One of the real pleasures for me was recognizing locations, always a fun perk. Having spent a lot of time in my youth at the University of Virginia (known simply as “Virginia” to us natives), I enjoyed the time the characters spent there but also in Richmond and Carter’s Creek. The characters themselves were interesting and had depth so that I felt I had a pretty good handle on them and their individual behaviors. Kitty appealed to me a lot, especially her willingness to stand up for herself, and so did Ben in the early part of the tale. I always had empathy for Ben until an incident between him and Kitty but, even then, I felt badly about what he had allowed himself to become. Their circle of friends seemed to be likeable kids that most college students would like to hang out with.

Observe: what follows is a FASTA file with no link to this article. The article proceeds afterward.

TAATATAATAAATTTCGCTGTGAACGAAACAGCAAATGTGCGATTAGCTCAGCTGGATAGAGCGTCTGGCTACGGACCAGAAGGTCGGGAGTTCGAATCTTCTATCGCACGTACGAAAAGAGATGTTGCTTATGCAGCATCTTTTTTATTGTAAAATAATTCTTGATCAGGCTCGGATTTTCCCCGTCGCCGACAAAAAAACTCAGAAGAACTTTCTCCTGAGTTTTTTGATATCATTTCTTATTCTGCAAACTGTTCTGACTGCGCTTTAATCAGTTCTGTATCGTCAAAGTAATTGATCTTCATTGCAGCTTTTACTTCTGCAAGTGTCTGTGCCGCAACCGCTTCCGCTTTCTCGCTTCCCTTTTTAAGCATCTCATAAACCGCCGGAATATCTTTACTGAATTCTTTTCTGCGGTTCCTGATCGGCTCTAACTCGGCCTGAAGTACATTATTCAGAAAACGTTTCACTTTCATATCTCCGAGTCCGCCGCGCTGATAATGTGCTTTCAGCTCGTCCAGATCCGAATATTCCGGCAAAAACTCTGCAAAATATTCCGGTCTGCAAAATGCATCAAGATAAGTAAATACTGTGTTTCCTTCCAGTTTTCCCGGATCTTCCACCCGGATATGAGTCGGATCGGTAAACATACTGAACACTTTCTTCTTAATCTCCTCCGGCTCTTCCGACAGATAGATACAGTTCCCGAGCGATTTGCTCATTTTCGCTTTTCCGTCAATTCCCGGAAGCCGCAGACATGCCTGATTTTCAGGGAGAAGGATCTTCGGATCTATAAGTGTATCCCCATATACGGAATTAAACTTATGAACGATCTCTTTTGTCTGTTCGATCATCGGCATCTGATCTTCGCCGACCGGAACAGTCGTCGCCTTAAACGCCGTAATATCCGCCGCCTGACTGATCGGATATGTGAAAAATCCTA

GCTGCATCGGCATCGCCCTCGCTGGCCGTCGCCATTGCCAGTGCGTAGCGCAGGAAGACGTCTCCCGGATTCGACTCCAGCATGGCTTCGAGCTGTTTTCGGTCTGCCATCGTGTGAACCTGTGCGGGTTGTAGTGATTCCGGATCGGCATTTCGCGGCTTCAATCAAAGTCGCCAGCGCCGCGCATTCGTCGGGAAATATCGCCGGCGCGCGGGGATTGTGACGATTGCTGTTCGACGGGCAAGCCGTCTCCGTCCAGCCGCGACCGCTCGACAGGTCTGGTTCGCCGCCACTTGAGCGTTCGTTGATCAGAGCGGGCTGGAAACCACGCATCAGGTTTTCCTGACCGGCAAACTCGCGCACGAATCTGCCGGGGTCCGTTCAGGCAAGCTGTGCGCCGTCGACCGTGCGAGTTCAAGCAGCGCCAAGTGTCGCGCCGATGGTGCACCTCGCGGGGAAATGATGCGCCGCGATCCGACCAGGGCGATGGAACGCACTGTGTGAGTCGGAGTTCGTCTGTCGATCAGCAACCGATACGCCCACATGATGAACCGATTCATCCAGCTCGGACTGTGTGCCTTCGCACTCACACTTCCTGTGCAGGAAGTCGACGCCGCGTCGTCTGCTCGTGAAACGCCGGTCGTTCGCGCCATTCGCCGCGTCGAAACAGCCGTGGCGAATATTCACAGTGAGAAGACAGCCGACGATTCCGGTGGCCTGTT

Emma is probably the most well-drawn personality and certainly is frightening in her obsessions and her completely narcissistic attitude. For me, she was the cause of more than a little anxiety wondering what she would do next and who would suffer because of her actions. She is Ms. Farley’s strongest creation.

There were some shortcomings for me. First, I felt the mystery was kind of lightweight and the resolution was predictable along about two thirds or less of the way in. I think just as strong a story could have been done without the distraction of this mystery. Second, the rural cops are made out to be incompetent in the extreme, letting the kids rummage through Emma’s car and not taking charge of her belongings until well after they know she’s dead. I can’t help thinking that’s pretty disrespectful of our Northern Neck police and I’ve never heard or read any factual statements that would make me believe this portrayal of bad police work is accurate.